Passengers are screened at Suvarnabhumi Airport. Credit: Suvarnabhumi Airport.

Travel ban imposed against 8 African countries following fears over Omicron

The country has not yet detected the newly concerned Covid-19 variant, but it has put the guard up to ensure that the reopening of the country will not stumble

As the country has reopened for almost a month with over 100,000 foreign visitors coming in, the news over the end of the week has sent a strong signal for policy rethinking.

The world had reported on the new variant of Covid-19, B.1.1.529, after it was detected in Africa early this month. On Friday, the variant was then officially confirmed and named in Greek by the World Health Organization as “Omicron”. The variant was classified by the same global health organization as the new “variant of concern” (VOC), joining other variants of Alpha, Beta, Gamma, and Delta.

According to WHO, the variant has a large number of mutations, some of which are “concerning”.

It was first reported to WHO from South Africa on Wednesday, but the first known confirmed infection was from a specimen collected on November 9. South Africa, the global health organization noted, has an epidemiological situation characterized by three distinct peaks in reported cases, but in recent weeks infections have increased steeply, coinciding with the detection of the B.1.1.529 variant.

Preliminary evidence suggests an increased risk of reinfection with this variant as compared to other VOCs, its technical advisory group on Covid-19 evolution (The Technical Advisory Group on SARS-CoV-2 Virus Evolution), which assessed the variant pointed.

At the same time, the number of cases of this variant appears to be increasing in almost all provinces in South Africa, and the current PCR diagnostics continue to detect this variant. More critically, the variant may have a growth advantage, given it has been detected at faster rates than previous surges in infection, the group further noted.

“Based on the evidence presented indicative of a detrimental change in Covid-19 epidemiology, the TAG-VE has advised WHO that this variant should be designated as a VOC, and the WHO has designated B.1.1.529 as a VOC, named Omicron,” said the organization in its statement.

According to WHO, a Covid-19 variant of interest (VOI) is one that shows genetic changes that are predicted or known to affect virus characteristics such as transmissibility, disease severity, immune escape, diagnostic or therapeutic escape, and that has been identified as causing significant community transmission or multiple clusters, in multiple countries with increasing relative prevalence, alongside an increasing number of cases over time, or other apparent epidemiological impacts to suggest an emerging risk to global public health.

A Covid-19 VOC, meanwhile, is one that meets the definition of a Variant of Interest, plus demonstrating one or more of the changes at a degree of global public health significance; be they increasing in transmissibility or detrimental change in Covid-19 epidemiology; or increasing in virulence or change in clinical disease presentation; or decreasing in effectiveness of public health and social measures or available diagnostics, vaccines, or therapeutics.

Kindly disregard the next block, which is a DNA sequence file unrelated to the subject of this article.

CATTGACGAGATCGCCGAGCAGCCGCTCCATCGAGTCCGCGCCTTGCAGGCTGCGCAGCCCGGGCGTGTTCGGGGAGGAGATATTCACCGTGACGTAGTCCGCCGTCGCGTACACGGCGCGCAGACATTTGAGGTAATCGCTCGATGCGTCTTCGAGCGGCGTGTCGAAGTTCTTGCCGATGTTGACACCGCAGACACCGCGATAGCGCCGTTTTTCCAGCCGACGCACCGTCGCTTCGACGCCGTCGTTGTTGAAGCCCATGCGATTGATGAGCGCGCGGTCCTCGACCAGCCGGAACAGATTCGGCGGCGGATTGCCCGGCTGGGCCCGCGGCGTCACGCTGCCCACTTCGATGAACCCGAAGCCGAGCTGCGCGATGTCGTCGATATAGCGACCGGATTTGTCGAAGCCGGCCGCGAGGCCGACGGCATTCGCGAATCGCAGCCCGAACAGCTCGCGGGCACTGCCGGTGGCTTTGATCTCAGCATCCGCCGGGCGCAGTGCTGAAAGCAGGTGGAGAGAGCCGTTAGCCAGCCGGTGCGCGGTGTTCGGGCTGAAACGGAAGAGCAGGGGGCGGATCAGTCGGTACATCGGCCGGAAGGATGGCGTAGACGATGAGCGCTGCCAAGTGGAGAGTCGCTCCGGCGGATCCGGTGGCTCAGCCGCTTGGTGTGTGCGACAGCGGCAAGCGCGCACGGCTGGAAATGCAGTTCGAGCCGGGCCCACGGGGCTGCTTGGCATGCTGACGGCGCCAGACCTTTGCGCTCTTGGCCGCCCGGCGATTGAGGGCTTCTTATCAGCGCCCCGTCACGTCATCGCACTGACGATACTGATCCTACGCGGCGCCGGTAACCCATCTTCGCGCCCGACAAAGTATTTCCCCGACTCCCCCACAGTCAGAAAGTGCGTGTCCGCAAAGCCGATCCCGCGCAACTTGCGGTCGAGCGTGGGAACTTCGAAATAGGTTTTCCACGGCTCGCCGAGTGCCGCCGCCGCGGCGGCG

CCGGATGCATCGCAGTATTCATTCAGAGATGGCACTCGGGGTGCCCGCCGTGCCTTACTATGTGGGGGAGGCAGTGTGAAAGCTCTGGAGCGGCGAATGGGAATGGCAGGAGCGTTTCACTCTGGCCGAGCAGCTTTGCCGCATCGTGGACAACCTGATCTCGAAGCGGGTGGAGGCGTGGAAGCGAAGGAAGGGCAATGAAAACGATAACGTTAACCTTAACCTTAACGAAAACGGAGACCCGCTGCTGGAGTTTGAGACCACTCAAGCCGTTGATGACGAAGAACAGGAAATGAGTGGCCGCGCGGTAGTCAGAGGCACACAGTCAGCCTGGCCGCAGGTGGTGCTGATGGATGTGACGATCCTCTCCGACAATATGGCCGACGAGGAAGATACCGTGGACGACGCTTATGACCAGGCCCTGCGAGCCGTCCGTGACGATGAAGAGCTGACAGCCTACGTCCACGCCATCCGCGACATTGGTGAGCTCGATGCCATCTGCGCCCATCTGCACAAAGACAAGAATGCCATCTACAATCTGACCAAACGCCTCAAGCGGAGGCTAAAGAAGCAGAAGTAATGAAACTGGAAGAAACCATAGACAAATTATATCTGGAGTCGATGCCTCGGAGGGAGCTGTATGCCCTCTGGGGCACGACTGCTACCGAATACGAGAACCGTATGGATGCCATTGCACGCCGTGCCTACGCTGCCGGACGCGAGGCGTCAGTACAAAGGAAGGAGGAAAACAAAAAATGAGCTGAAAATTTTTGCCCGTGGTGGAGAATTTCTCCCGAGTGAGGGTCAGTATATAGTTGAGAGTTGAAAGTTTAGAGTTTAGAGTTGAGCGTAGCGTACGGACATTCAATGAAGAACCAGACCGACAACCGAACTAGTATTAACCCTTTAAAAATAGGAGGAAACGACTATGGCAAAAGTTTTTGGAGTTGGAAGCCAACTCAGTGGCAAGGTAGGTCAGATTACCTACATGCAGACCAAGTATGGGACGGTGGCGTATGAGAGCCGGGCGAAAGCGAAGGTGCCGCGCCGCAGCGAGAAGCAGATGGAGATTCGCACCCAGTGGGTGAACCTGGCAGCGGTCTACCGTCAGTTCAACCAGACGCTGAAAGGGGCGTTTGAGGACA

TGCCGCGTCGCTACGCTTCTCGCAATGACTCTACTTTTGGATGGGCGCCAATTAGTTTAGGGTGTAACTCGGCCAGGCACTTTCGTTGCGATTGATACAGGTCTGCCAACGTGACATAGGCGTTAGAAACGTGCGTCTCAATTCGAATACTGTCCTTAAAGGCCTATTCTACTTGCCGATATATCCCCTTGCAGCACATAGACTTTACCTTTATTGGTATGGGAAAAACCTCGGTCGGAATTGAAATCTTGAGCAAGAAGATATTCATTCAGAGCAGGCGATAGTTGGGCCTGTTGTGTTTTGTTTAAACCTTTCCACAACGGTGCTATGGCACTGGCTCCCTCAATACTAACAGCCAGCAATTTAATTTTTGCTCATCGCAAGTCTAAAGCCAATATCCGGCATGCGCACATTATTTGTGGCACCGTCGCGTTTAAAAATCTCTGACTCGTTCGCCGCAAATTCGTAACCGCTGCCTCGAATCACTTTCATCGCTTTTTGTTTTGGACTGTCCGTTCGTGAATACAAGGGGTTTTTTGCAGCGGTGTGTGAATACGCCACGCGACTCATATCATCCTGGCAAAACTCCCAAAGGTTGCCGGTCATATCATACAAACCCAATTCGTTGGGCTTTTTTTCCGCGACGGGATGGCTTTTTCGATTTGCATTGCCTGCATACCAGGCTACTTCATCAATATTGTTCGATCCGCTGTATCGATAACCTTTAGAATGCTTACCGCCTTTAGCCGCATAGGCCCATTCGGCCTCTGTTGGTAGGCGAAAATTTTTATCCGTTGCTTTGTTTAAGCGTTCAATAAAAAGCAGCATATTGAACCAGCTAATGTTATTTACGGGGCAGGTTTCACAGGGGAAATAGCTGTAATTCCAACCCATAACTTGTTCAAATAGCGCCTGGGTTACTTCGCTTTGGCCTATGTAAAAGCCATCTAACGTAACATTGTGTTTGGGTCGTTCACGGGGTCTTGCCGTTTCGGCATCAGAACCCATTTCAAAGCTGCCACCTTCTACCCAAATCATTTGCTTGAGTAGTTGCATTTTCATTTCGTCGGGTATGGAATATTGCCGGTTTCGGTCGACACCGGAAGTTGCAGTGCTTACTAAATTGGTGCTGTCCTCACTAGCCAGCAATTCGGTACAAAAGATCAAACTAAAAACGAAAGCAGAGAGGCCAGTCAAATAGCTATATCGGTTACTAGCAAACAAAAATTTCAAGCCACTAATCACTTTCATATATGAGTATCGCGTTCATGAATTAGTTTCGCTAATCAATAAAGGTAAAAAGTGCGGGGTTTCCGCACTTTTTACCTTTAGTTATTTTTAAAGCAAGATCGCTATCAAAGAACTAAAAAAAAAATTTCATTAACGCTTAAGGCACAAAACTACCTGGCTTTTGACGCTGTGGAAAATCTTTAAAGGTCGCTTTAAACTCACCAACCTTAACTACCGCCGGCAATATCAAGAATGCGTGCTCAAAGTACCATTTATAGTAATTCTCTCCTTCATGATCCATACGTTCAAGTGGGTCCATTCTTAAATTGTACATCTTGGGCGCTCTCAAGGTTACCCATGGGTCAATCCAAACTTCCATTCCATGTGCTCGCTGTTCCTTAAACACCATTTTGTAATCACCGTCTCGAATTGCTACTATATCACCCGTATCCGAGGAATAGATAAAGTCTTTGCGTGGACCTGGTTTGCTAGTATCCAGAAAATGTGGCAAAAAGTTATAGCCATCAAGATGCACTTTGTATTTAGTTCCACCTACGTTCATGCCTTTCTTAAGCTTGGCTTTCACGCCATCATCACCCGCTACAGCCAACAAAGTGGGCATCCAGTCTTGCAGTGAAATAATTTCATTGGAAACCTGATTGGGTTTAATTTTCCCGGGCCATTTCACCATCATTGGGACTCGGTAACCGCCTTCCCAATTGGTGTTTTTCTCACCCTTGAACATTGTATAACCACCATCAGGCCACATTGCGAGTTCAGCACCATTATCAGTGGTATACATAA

Following the classification of Omicron as a new VOC, WHO has thus asked countries to increase surveillance and sequencing efforts and to report findings, and called on people to stay vigilant against the virus.

Thailand’s responses

The news about the new Covid-19 variant confirmation came just shortly after the Center for Covid-19 Situation Administration (CCSA) chaired by PM Gen Prayut Chan-o-cha decided on Friday to lift the maximum and strict control restriction and a night curfew, which were imposed against the last six “Dark Red” provinces in the country, suggesting almost everything returns to normal except for some few restrictions including opening time up to 11 pm in the “Red” zone (23 provinces) and a ban on entertainment venues.

It also decided to increase the number of “Blue” colour-coded provinces to seven, suggesting further reopening of the country to visitors whereas shortening the screening process imposed against visitors to facilitate their entry.

This follows the continued relaxation of the restrictions since November 1, when the “Dark Red” provinces were reduced from 23 to seven, while the first four “Blue” provinces or pilot areas were introduced to welcome visitors along with relaxed rules upon their arrivals. So far, fully vaccinated visitors from 63 countries will be merely requested to get tested on RTPCR less than 72 hours before arrival and ATK testing upon arrival.

But upon learning about the news of the new variant, PM Prayut swiftly instructed public health officials to be vigilant and immediately place active surveillance against it. As of Sunday, it is still confirmed that Omicron has not yet been detected in the country, but the public health officials have decided to impose a travel ban against at least eight SA countries with immediate effects. (They include Botswana, Eswatini, Lesotho, Malawi, Mozambique, Namibia, Zimbabwe, and South Africa).

Meanwhile, more and more countries have reported on having detected Omicron including the UK, Australia, and Germany despite their swift action of shutting down their borders against some African countries in a bid to curb the spread of the variant. This is against WHO’s suggestion that they should rather take a “risk-based and scientific approach.”

These include Germany, the United States, the United Kingdom, Israel and Italy, Deutsche Welle has reported. South Africa, meanwhile, has reacted against the latest travel bans by these countries, saying they have acted too hastily.